How does rising atmospheric CO2 affect marine organisms?

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CO2 and Plant Root Growth
Crookshanks, M., Taylor, G. and Dolan, L.  1998.  A model system to study the effects of elevated CO2 on the developmental physiology of roots: the use of Arabidopsis thalianaJournal of Experimental Botany 49: 593-597.

What was done
Seeds of the small, fast-growing Arabidopsis thaliana - the plant scientist's version of the medical "lab rat" - were sprouted on agar medium in Petri dishes and grown in controlled environment chambers maintained at atmospheric CO2 concentrations of either 355 or 700 ppm.  Visual assessments of root growth were made over a number of days following the emergence of the roots from the seeds.  Microscopic investigations of root cell properties were also conducted; and plants were periodically harvested to determine their total dry weight production.

What was learned
The CO2-enriched plants directed a greater proportion of their newly produced biomass into root, as opposed to shoot, growth.  In addition, they produced longer primary roots and more and longer lateral roots.  These effects were related to CO2 induced stimulation of mitotic activity, accelerated cortical cell expansion, and increased cell wall placticity.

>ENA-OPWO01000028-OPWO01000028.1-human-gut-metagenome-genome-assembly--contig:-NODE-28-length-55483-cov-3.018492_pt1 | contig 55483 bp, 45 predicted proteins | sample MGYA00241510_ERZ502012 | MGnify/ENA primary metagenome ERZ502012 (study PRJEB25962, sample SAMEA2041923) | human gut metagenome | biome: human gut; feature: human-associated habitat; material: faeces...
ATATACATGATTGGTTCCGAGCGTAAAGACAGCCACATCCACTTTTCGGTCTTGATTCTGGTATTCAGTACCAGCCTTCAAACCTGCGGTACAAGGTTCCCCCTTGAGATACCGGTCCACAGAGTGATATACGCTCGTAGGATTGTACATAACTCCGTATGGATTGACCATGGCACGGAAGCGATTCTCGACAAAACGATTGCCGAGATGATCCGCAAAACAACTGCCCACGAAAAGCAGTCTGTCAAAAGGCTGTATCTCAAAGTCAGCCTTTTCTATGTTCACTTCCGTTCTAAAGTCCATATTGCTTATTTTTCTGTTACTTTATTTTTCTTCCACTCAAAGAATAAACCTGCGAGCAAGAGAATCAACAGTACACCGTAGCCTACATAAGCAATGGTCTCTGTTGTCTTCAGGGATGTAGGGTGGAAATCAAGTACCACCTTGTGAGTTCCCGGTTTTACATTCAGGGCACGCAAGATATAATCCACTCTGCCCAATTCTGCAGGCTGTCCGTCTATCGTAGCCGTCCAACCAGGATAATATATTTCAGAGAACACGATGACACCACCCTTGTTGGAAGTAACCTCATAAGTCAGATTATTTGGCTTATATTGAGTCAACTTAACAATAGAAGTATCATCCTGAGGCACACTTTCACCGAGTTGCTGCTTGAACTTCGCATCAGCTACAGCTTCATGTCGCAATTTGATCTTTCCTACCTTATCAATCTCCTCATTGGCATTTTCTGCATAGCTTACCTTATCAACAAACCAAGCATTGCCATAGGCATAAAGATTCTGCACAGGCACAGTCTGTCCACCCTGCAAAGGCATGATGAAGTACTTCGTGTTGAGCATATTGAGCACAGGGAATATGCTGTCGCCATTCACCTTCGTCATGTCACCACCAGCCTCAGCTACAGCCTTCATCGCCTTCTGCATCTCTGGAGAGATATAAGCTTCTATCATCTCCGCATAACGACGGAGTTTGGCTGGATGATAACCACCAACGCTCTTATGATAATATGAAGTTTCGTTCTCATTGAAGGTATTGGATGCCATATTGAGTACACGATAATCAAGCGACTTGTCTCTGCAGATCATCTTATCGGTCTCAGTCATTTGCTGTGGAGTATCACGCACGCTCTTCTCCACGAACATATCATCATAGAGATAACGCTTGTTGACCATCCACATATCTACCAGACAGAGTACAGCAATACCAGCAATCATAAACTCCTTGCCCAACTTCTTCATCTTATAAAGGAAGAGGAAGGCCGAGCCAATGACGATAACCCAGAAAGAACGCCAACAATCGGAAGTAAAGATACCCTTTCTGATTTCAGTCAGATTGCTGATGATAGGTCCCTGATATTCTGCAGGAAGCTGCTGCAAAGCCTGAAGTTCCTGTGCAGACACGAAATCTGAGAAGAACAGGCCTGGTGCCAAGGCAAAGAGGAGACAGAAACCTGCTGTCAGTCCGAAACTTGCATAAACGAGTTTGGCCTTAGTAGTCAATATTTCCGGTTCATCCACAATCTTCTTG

What it means
The results of this study demonstrate that, even in a situation where nutrients are readily available to a plant and may thus be acquired with ease, atmospheric CO2 enrichment still enhances root growth, sometimes even more than it stimulates shoot growth.  In addition to the obvious benefits that enhanced water- and nutrient-collecting root systems provide for plants in real-world situations where water and nutrients may not be readily available, this finding suggests that more carbon than has previously been thought may be removed from the atmosphere and sequestered in the ground in a high CO2 world of the future.  This phenomenon, if demonstrated to be a common plant response to atmospheric CO2 enrichment, may in turn reduce the rate of rise of the air's CO2 content and thereby provide a natural "biospheric brake" upon the progression of potential CO2-induced global warming.

Reviewed 15 September 1998